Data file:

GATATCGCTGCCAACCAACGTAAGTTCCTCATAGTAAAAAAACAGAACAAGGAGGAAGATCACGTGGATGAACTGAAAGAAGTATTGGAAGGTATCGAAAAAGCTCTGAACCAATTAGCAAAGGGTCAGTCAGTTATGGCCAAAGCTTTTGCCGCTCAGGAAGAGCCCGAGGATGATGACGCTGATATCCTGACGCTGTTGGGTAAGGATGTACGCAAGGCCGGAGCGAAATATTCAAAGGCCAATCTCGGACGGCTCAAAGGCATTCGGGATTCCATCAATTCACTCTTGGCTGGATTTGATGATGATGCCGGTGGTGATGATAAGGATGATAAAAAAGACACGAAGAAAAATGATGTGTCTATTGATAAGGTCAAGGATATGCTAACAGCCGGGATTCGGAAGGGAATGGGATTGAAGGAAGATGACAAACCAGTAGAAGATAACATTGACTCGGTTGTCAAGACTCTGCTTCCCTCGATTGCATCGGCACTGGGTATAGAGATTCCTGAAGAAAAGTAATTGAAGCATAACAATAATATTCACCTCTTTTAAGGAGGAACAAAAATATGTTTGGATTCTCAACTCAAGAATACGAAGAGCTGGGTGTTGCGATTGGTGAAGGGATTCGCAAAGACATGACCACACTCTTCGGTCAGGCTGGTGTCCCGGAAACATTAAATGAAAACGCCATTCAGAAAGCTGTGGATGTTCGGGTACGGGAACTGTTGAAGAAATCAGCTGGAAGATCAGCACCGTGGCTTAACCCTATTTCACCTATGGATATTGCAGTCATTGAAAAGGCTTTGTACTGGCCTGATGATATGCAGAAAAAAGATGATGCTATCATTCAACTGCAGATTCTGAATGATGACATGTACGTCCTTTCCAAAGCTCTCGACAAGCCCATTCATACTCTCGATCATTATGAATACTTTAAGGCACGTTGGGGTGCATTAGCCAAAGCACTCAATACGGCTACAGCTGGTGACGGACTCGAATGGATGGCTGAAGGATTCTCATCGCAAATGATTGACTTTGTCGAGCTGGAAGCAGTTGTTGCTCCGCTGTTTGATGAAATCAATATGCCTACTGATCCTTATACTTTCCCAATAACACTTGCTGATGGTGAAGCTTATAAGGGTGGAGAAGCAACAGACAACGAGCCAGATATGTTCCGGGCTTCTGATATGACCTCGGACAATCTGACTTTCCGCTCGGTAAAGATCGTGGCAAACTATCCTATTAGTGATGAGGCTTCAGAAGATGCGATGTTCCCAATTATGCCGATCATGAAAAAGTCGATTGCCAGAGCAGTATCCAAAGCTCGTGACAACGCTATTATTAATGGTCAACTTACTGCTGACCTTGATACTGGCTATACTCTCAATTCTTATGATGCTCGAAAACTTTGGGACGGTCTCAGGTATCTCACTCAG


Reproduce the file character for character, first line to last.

GATATCGCTGCCAACCAACGTAAGTTCCTCATAGTAAAAAAACAGAACAAGGAGGAAGATCACGTGGATGAACTGAAAGAAGTATTGGAAGGTATCGAAAAAGCTCTGAACCAATTAGCAAAGGGTCAGTCAGTTATGGCCAAAGCTTTTGCCGCTCAGGAAGAGCCCGAGGATGATGACGCTGATATCCTGACGCTGTTGGGTAAGGATGTACGCAAGGCCGGAGCGAAATATTCAAAGGCCAATCTCGGACGGCTCAAAGGCATTCGGGATTCCATCAATTCACTCTTGGCTGGATTTGATGATGATGCCGGTGGTGATGATAAGGATGATAAAAAAGACACGAAGAAAAATGATGTGTCTATTGATAAGGTCAAGGATATGCTAACAGCCGGGATTCGGAAGGGAATGGGATTGAAGGAAGATGACAAACCAGTAGAAGATAACATTGACTCGGTTGTCAAGACTCTGCTTCCCTCGATTGCATCGGCACTGGGTATAGAGATTCCTGAAGAAAAGTAATTGAAGCATAACAATAATATTCACCTCTTTTAAGGAGGAACAAAAATATGTTTGGATTCTCAACTCAAGAATACGAAGAGCTGGGTGTTGCGATTGGTGAAGGGATTCGCAAAGACATGACCACACTCTTCGGTCAGGCTGGTGTCCCGGAAACATTAAATGAAAACGCCATTCAGAAAGCTGTGGATGTTCGGGTACGGGAACTGTTGAAGAAATCAGCTGGAAGATCAGCACCGTGGCTTAACCCTATTTCACCTATGGATATTGCAGTCATTGAAAAGGCTTTGTACTGGCCTGATGATATGCAGAAAAAAGATGATGCTATCATTCAACTGCAGATTCTGAATGATGACATGTACGTCCTTTCCAAAGCTCTCGACAAGCCCATTCATACTCTCGATCATTATGAATACTTTAAGGCACGTTGGGGTGCATTAGCCAAAGCACTCAATACGGCTACAGCTGGTGACGGACTCGAATGGATGGCTGAAGGATTCTCATCGCAAATGATTGACTTTGTCGAGCTGGAAGCAGTTGTTGCTCCGCTGTTTGATGAAATCAATATGCCTACTGATCCTTATACTTTCCCAATAACACTTGCTGATGGTGAAGCTTATAAGGGTGGAGAAGCAACAGACAACGAGCCAGATATGTTCCGGGCTTCTGATATGACCTCGGACAATCTGACTTTCCGCTCGGTAAAGATCGTGGCAAACTATCCTATTAGTGATGAGGCTTCAGAAGATGCGATGTTCCCAATTATGCCGATCATGAAAAAGTCGATTGCCAGAGCAGTATCCAAAGCTCGTGACAACGCTATTATTAATGGTCAACTTACTGCTGACCTTGATACTGGCTATACTCTCAATTCTTATGATGCTCGAAAACTTTGGGACGGTCTCAGGTATCTCACTCAG